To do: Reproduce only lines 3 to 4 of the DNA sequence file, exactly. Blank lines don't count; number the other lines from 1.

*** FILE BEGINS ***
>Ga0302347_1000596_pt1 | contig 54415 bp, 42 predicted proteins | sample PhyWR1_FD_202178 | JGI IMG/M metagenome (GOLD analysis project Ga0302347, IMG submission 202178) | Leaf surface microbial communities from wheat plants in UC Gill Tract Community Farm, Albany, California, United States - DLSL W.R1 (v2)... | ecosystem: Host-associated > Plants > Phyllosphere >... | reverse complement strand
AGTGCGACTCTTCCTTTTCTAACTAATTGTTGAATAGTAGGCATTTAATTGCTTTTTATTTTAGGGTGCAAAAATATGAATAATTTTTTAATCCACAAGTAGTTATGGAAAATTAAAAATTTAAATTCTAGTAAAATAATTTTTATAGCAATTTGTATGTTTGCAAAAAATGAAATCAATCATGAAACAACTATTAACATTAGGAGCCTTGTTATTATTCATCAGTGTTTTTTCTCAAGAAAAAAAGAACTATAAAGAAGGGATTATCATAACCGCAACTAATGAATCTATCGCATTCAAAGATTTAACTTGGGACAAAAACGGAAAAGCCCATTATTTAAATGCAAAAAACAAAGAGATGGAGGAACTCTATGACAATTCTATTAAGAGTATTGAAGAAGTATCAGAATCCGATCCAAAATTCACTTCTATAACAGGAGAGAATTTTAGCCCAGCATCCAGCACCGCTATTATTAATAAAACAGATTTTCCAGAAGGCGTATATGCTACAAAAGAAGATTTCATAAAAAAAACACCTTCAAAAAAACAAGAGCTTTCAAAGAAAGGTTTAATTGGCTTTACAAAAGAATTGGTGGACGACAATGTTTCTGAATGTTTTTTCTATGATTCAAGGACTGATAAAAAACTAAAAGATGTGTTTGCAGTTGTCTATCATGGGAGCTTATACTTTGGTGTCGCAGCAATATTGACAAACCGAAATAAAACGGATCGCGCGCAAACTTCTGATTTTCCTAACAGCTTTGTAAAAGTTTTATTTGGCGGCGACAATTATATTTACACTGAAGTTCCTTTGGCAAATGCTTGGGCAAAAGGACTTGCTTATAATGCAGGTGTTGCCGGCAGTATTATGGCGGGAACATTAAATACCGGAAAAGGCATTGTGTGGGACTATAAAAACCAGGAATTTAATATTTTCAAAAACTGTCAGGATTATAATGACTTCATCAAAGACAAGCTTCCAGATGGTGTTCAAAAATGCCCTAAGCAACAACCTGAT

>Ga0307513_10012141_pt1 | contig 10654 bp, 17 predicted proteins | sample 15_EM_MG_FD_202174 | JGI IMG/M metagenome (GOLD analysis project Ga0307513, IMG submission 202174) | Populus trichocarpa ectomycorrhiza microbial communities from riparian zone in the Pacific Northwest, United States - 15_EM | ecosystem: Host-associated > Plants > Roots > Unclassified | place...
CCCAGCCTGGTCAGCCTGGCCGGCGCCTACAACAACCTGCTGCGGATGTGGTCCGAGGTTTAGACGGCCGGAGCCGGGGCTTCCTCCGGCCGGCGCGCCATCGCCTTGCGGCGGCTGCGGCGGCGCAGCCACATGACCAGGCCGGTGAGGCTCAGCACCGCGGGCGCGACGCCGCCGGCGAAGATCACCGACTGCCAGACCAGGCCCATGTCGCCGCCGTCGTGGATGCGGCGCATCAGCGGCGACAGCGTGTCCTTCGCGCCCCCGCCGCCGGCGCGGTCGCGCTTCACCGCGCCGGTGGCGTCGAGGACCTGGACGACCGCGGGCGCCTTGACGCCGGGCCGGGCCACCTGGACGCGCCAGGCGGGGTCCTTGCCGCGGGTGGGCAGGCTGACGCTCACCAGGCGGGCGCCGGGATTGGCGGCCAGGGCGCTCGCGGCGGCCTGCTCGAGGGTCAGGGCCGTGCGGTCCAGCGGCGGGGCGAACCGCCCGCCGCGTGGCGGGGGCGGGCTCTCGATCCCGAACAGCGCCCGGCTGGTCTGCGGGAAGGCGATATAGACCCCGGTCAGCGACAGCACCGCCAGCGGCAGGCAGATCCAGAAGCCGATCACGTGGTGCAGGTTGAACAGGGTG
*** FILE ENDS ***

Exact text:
>Ga0307513_10012141_pt1 | contig 10654 bp, 17 predicted proteins | sample 15_EM_MG_FD_202174 | JGI IMG/M metagenome (GOLD analysis project Ga0307513, IMG submission 202174) | Populus trichocarpa ectomycorrhiza microbial communities from riparian zone in the Pacific Northwest, United States - 15_EM | ecosystem: Host-associated > Plants > Roots > Unclassified | place...
CCCAGCCTGGTCAGCCTGGCCGGCGCCTACAACAACCTGCTGCGGATGTGGTCCGAGGTTTAGACGGCCGGAGCCGGGGCTTCCTCCGGCCGGCGCGCCATCGCCTTGCGGCGGCTGCGGCGGCGCAGCCACATGACCAGGCCGGTGAGGCTCAGCACCGCGGGCGCGACGCCGCCGGCGAAGATCACCGACTGCCAGACCAGGCCCATGTCGCCGCCGTCGTGGATGCGGCGCATCAGCGGCGACAGCGTGTCCTTCGCGCCCCCGCCGCCGGCGCGGTCGCGCTTCACCGCGCCGGTGGCGTCGAGGACCTGGACGACCGCGGGCGCCTTGACGCCGGGCCGGGCCACCTGGACGCGCCAGGCGGGGTCCTTGCCGCGGGTGGGCAGGCTGACGCTCACCAGGCGGGCGCCGGGATTGGCGGCCAGGGCGCTCGCGGCGGCCTGCTCGAGGGTCAGGGCCGTGCGGTCCAGCGGCGGGGCGAACCGCCCGCCGCGTGGCGGGGGCGGGCTCTCGATCCCGAACAGCGCCCGGCTGGTCTGCGGGAAGGCGATATAGACCCCGGTCAGCGACAGCACCGCCAGCGGCAGGCAGATCCAGAAGCCGATCACGTGGTGCAGGTTGAACAGGGTG